For example, volcanic deposits are described as “crystal tuff”, which is volcanic ash emplaced explosively, which, of course, does not take much time to emplace. The other volcanic products are lava flows, and these are also indicative of rapid emplacement. Further, the latest thinking on granite is that the plutons formed quickly, not slowly over millions of years (see Granite formation: Catastrophic in its suddenness). In other words, the long-age interpretation has a time problem, namely, where to put all those millions of years when they are not evident in the rocks.
- It is of interest to note that the sequence of events displayed in the rocks around Canberra is similar to the sequence in other places in Eastern Australia, such as around Brisbane, where I live. The sequence is: rapid sedimentary deposition, folding, generation of magma, volcanic eruptions, and granitic intrusions. (See this sequence in: The geological history of the Brisbane and Ipswich areas, Australia.)
The geological big picture is of lots of crustal movements, lots of water, lots of sedimentation, lots of volcanism (above ground and pooled underground), followed by lots of erosion.
In other words, the rocks around Canberra were deposited early in Noah’s Flood as the waters were rising on the earth, some 2 to 3 months after it began. These rocks experienced intense deformation and mild metamorphism as a result of crustal movements during the Flood. This generated immense volcanism which erupted catastrophically across the landscape.
Kilometres of sediments continued to be deposited across the area until the waters eventually reached a peak. These waters then eroded kilometres of sediment from the area and carried it into the oceans as they receded from the continent. The landscape around Canberra, the hills, valleys and escarpments, are a consequence, mainly, of the erosion of the land by the waters of Noah’s Flood as they receded into the ocean.
Once we know what we are looking for, and appreciate the magnitude of the Flood, we can interpret the geology of the Canberra Region in terms of the enormous, catastrophic Flood sequence. Frequently, the implications of this interpretation contradict traditional, long-age interpretations, and provide abundant research ideas that can be investigated.
References and Notes
1.Henderson, G.A.M., Geology of Canberra, Queanbeyan, and Environs: Notes to Accompany the 1980 1:50,000 Geological Map, Bureau of Mineral Resources, Geology, and Geophysics, Canberra, p.15, 1981.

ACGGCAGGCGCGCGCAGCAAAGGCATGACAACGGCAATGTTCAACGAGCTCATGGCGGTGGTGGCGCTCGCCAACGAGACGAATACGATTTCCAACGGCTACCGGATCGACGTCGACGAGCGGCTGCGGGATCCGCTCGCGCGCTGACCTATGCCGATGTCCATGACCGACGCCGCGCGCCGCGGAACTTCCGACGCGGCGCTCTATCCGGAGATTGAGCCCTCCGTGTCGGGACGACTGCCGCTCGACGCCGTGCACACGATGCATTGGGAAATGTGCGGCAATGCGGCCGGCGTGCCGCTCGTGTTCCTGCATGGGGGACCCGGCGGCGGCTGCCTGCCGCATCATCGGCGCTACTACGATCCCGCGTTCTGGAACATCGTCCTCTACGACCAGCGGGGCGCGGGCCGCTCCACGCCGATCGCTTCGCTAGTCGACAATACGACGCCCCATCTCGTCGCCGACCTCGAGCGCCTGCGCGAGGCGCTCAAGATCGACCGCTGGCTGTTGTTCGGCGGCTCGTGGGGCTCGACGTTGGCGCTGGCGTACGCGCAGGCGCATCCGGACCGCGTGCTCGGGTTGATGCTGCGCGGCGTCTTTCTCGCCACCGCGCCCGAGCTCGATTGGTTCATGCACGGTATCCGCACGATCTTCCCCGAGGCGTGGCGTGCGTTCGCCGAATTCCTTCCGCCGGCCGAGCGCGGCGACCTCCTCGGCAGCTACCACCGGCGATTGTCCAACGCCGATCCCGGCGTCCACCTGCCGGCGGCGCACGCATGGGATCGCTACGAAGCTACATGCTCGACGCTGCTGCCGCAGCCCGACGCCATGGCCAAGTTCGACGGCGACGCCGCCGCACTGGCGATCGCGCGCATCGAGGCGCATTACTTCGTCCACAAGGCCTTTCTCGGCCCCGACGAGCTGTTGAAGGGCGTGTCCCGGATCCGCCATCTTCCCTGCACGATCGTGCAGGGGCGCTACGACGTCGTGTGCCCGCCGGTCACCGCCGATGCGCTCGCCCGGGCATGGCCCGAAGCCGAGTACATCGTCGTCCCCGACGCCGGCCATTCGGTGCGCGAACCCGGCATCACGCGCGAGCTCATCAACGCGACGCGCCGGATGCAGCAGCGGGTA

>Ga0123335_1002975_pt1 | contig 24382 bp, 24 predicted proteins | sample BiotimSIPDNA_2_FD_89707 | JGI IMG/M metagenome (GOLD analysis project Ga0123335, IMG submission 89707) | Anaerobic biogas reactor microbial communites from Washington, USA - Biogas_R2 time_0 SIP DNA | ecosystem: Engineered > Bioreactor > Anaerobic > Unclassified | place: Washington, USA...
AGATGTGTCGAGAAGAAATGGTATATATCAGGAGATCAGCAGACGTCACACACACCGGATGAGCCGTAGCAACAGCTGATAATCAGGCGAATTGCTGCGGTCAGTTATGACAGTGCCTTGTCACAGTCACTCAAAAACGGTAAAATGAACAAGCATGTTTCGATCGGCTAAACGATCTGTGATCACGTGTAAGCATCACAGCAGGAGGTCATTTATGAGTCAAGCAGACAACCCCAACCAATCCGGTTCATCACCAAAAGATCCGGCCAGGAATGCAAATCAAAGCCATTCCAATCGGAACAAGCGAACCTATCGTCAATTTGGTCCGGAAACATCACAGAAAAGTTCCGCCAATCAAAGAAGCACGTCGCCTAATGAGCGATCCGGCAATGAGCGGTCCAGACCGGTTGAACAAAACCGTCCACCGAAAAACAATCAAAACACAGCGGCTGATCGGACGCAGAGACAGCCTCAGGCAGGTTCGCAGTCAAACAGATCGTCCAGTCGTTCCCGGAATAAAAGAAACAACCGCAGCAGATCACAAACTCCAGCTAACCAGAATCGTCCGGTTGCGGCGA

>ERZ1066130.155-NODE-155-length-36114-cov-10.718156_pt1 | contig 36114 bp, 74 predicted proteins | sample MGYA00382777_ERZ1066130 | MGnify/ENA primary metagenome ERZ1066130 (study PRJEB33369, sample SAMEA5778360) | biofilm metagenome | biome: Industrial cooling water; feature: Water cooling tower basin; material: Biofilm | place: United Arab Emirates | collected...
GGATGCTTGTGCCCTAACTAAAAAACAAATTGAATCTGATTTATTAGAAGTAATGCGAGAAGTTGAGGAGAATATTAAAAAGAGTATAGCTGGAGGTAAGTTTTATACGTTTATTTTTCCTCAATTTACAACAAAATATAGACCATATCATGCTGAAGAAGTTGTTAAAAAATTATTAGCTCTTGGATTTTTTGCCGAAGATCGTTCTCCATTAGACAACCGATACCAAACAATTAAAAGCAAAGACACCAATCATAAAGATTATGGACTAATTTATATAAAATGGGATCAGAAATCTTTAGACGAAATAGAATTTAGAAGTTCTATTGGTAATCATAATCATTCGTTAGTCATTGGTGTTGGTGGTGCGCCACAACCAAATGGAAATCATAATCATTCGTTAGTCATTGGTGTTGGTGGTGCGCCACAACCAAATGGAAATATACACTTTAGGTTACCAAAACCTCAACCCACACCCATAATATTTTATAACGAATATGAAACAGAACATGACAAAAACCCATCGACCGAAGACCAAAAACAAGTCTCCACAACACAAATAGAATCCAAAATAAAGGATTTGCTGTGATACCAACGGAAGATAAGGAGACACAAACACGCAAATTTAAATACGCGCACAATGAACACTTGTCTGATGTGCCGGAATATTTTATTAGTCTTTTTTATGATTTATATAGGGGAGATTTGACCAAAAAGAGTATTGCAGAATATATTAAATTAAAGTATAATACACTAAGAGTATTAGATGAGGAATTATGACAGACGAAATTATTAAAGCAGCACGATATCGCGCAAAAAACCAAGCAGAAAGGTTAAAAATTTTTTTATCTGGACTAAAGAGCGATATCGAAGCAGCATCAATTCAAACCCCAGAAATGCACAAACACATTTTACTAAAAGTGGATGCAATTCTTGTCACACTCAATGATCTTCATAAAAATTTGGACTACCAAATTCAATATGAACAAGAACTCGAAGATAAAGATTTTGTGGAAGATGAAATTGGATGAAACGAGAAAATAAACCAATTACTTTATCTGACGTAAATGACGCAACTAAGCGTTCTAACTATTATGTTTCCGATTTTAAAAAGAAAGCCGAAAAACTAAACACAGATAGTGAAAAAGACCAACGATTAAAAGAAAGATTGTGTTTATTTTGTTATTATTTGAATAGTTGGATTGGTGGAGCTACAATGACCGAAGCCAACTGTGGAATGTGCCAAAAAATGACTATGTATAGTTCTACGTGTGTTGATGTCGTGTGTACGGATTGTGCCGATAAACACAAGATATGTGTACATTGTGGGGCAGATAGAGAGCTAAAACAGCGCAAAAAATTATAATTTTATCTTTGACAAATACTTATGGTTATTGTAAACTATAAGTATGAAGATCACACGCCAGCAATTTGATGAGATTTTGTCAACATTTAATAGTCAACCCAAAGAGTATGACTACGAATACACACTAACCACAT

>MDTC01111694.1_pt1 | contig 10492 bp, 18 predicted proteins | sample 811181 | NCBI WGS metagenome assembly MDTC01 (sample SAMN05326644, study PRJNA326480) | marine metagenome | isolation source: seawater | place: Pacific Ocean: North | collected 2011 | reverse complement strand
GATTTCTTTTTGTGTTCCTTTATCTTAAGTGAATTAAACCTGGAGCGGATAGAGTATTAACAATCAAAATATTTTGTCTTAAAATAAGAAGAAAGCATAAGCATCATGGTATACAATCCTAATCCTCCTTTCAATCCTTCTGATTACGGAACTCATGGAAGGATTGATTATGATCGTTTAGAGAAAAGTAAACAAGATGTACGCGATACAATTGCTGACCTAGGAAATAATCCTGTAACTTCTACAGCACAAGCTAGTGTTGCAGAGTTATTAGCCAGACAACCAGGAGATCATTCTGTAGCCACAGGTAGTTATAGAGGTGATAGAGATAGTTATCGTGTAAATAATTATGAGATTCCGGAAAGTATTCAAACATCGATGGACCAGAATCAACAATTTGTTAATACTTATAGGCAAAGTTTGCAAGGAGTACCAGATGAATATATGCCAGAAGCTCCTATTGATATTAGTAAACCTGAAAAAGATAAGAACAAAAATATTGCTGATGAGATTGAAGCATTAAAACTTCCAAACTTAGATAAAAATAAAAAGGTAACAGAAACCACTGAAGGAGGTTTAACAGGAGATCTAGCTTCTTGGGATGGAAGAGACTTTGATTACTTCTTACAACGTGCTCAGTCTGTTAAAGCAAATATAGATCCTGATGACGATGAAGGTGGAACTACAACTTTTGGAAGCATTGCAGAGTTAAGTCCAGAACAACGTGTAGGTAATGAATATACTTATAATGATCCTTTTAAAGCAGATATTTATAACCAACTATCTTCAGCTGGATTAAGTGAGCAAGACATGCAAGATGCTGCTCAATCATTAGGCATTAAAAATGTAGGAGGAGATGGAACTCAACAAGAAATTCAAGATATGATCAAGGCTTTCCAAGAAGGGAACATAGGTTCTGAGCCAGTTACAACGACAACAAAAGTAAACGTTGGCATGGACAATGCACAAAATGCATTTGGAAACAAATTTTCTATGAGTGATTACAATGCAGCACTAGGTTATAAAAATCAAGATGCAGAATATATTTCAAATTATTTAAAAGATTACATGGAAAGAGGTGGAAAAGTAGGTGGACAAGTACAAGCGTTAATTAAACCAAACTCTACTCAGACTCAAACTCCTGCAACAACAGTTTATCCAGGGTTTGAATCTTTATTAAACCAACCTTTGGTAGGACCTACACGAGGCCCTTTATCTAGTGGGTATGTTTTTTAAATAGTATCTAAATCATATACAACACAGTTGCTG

2. There is not a one-to-one relationship between the column and Flood rocks because the criteria used to place rocks within the evolutionary column are not always applicable to a Flood classification. See Oard, M.J., The geological column is a general Flood order with many exceptions, J. Creation 24(2):78–82, 2010; creation.com/geologic-order. To assign rock units to biblical history the geology of each geographic location needs to be considered on its merits using biblical classification criteria.
3. Flysch is a term for repeated beds of sediment. The beds consist of a repeating sequence of hard, poorly sorted sandstone and shale. Each bed, of sandstone and shale, is interpreted as being deposited from an underwater avalanche that carried sediment down a steep underwater slope to the bottom of the ocean and propelled it across the ocean floor for hundreds of kilometres. When they refer to the Pittman Formation as ‘distal’ they think the beds were deposited a long distance away from where the avalanche began.
4. The rocks have been classified into this geological system because of the fossils found in them. These include graptolites, brachiopods, gastropods, and trilobites. Henderson, G.A.M. and Strusz, D.L., Rocks and Fossils Around Canberra, Australian Government Publishing Service, Canberra, pp. 17–18, 1982.
5. Abell, R.S., Geology of the Canberra 1:100 000 Sheet Area, New South Wales and Australian Capital Territory, Bulletin 233, Australian Government Publishing Service, p. 61, 1991.